FunIt was really fun seeing Feyma experience things for the first time. Things that were so common to me, but firsts for her. Hey, I did the same things when I went to the Philippines, lots of “first-time experiences” for me, things that were commonplace to her. I really think back with fondness on the time when Feyma arrived in the United States and seeing her learn new things. It was fun and also helped our relationship grow. Really, that time of learning really made Feyma the person that she is today because she changed a lot during her time in the States. I suppose that I did too, being with her, picking up on many of her customs and such. Read Part 1: A Life of Love. My Philippine Relationship Read Part 2: A Life of Love. A Life of Love. The Beginning. Read Part 3: A Life of Love. The trip. Read Part 4: A Life of Love. At the Hotel in Cebu City. Read Part 5: A Life of Love. Heading to Mindanao Read Part 6: A Life of Love. The Peering Eyes Read Part 7: A Life of Love: The Talk Read Part 8: A Life of Love: The Prep Read Part 9: A Life of Love: The Questioning Read Part 10: A Life of Love: The Church Seminar Read Part 11: A LIfe of Love: The Wedding and Beyond Read Part 12: A Life of Love: Worst Day of my Life Read Part 13: A Life of Love: Arriving Home Read Part 14: A Life of Love: The Visa Process Read Part 15: A Life of Love: Arrival
A little help from my “friends”After filing my petition, I contacted my Congresswoman, and my Senators from the State that I lived in and asked them to follow up on my petition to make sure it was handled swiftly. I never heard back from either Senator, which I found disappointing. The Congresswoman, though, worked with me and assigned a worker at her local office to keep in touch with me and follow the application. I was quite impressed, because I had not voted for this lady for Congress and was well known to be a member of the opposite political party, so the fact that she really took good care of me was very impressive to me. Because of this, I always voted for her, even though I did not agree with her politics. Her service, to me, made her worthy of my vote. The application went through rather quickly, and I was told by the INS to have Feyma bring certain documents with her to the Embassy when it was time for her interview. Some of the documents were with me in the States, and Feyma would need them in the Philippines, so I sent them to her. i used DHL as the courier service. The documents never arrived with Feyma! To this day, sometimes Feyma jokes that she is still hoping to get them! Luckily, though, I had more than one official copy and I re-sent them. As I recall, the second time I used FedEx to send the documents, and they arrived as expected. The hassle with DHL misplacing my shipment, though, cost about a month of extra time before Feyma could get a visa. I was rather upset about that, as you can imagine. As we went through the process, Feyma had to go to Manila (about 600 miles away) for her medical exam for the US Embassy visa processing. Later, Feyma had to return to Manila for her final interview and issuance of her visa. All of this went smoothly, and the visa was issued so she could come to the United States. About the only problem was that this was all happening between Christmas and New Year, so things were very hectic. Feyma left Manila on United Airlines (yes, United used to fly to Manila back in the day), stopping in Seoul Korea, then on to Portland, Oregon. Because of the holiday season going on things were a little wild with scheduling of flights and everything, but it all worked out for us. In total, from the time I filed for her visa, to the time she got to the States (including the lost time caused by DHL), it took only 4 months for her to arrive in the United States. Like I say, the time was quick, but it sure seemed like a long time back then! It could have been much worse, though. Feyma arrived in the USA on January 6, 1991. Next time on the Life of Love series, I will tell about her arrival day, what a day to remember. Read Part 1: A Life of Love. My Philippine Relationship Read Part 2: A Life of Love. A Life of Love. The Beginning. Read Part 3: A Life of Love. The trip. Read Part 4: A Life of Love. At the Hotel in Cebu City. Read Part 5: A Life of Love. Heading to Mindanao Read Part 6: A Life of Love. The Peering Eyes Read Part 7: A Life of Love: The Talk Read Part 8: A Life of Love: The Prep Read Part 9: A Life of Love: The Questioning Read Part 10: A Life of Love: The Church Seminar Read Part 11: A LIfe of Love: The Wedding and Beyond Read Part 12: A Life of Love: Worst Day of my Life Read Part 13: A Life of Love: Arriving Home Read Part 14: A Life of Love: The Visa Process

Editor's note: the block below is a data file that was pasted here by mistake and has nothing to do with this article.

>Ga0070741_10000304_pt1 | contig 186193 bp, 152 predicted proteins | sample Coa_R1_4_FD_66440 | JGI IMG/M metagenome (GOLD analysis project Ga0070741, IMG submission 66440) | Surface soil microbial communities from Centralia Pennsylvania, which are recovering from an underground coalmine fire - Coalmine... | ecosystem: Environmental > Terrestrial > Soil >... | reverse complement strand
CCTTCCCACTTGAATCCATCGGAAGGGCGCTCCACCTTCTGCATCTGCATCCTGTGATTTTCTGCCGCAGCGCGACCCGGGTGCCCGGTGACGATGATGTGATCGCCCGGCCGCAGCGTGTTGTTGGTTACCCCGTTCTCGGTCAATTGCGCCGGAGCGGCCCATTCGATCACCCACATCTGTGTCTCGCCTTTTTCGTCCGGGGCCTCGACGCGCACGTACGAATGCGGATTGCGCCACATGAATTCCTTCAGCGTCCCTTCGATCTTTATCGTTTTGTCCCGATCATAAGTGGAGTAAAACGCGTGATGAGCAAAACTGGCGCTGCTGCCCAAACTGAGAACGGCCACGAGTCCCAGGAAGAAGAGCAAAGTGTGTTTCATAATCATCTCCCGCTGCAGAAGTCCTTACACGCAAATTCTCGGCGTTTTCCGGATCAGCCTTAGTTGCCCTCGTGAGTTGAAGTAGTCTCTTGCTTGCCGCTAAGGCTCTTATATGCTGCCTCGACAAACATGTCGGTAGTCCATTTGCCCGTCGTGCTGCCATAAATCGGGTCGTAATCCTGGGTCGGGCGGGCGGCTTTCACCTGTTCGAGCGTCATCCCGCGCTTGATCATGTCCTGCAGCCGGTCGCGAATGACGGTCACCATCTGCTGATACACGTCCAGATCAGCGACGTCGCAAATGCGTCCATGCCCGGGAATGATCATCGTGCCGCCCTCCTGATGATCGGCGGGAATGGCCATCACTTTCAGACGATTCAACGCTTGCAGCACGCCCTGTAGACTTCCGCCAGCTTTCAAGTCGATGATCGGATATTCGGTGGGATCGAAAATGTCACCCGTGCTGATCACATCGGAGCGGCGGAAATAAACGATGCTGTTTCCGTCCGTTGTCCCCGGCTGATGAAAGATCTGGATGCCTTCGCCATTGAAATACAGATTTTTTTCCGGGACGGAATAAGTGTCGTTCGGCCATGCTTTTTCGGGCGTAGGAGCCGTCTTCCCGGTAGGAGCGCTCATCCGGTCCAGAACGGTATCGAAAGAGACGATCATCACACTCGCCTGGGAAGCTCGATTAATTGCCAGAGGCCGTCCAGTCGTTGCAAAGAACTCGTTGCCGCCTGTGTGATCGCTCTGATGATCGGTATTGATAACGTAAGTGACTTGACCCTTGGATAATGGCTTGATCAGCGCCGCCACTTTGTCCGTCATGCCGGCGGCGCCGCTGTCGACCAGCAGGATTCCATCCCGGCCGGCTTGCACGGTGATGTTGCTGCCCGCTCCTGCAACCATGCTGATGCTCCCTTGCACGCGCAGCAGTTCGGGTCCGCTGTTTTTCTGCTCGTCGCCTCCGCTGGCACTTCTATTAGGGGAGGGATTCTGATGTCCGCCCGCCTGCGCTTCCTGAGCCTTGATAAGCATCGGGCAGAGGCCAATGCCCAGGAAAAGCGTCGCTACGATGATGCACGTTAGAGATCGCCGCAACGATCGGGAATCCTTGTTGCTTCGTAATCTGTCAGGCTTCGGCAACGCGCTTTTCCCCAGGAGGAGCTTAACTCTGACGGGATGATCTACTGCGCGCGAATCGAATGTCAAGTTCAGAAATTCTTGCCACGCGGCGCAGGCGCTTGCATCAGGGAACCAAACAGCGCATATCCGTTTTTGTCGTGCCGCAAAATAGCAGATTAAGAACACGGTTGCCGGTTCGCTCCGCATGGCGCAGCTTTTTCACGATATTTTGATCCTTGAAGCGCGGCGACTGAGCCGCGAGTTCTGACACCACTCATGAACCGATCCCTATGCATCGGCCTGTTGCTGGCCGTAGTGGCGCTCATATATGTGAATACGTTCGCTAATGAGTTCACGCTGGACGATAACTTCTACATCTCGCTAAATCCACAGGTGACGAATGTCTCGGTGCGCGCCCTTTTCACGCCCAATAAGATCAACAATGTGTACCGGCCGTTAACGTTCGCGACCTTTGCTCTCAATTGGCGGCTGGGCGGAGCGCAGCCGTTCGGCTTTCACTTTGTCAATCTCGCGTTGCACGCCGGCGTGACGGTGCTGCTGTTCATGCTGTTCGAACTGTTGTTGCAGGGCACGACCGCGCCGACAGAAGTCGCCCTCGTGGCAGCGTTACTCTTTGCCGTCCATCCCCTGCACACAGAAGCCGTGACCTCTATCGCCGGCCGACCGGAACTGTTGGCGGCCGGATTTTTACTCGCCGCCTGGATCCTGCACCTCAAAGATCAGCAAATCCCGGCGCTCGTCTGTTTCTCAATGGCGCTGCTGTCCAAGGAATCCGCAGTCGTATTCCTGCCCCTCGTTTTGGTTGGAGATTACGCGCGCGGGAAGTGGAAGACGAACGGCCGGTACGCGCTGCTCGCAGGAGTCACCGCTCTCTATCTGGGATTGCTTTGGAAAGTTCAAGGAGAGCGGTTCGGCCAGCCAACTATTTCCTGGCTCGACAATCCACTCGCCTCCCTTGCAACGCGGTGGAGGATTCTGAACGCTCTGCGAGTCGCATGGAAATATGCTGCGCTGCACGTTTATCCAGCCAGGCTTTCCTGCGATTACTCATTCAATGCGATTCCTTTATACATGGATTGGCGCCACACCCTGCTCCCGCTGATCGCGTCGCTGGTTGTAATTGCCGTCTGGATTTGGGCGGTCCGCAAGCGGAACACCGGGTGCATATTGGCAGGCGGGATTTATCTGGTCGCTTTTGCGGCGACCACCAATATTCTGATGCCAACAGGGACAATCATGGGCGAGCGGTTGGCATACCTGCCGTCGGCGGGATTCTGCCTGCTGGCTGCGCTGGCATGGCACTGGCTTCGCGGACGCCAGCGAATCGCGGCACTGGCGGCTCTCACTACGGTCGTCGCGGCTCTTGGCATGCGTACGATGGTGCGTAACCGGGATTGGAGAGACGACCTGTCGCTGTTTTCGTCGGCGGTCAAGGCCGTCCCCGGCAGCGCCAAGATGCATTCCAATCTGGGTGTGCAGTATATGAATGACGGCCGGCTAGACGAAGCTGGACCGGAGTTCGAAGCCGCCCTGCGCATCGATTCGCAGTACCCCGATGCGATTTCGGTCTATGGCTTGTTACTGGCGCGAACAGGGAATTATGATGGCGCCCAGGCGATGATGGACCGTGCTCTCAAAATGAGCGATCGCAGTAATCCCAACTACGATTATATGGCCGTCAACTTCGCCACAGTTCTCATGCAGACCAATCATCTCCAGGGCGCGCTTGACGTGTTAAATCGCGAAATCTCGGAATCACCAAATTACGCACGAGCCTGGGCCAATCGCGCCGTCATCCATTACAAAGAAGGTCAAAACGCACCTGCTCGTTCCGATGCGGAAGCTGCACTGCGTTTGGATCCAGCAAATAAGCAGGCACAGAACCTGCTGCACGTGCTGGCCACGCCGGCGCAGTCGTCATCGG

- They “short sheeted” my bed.
- The put rice in my bed.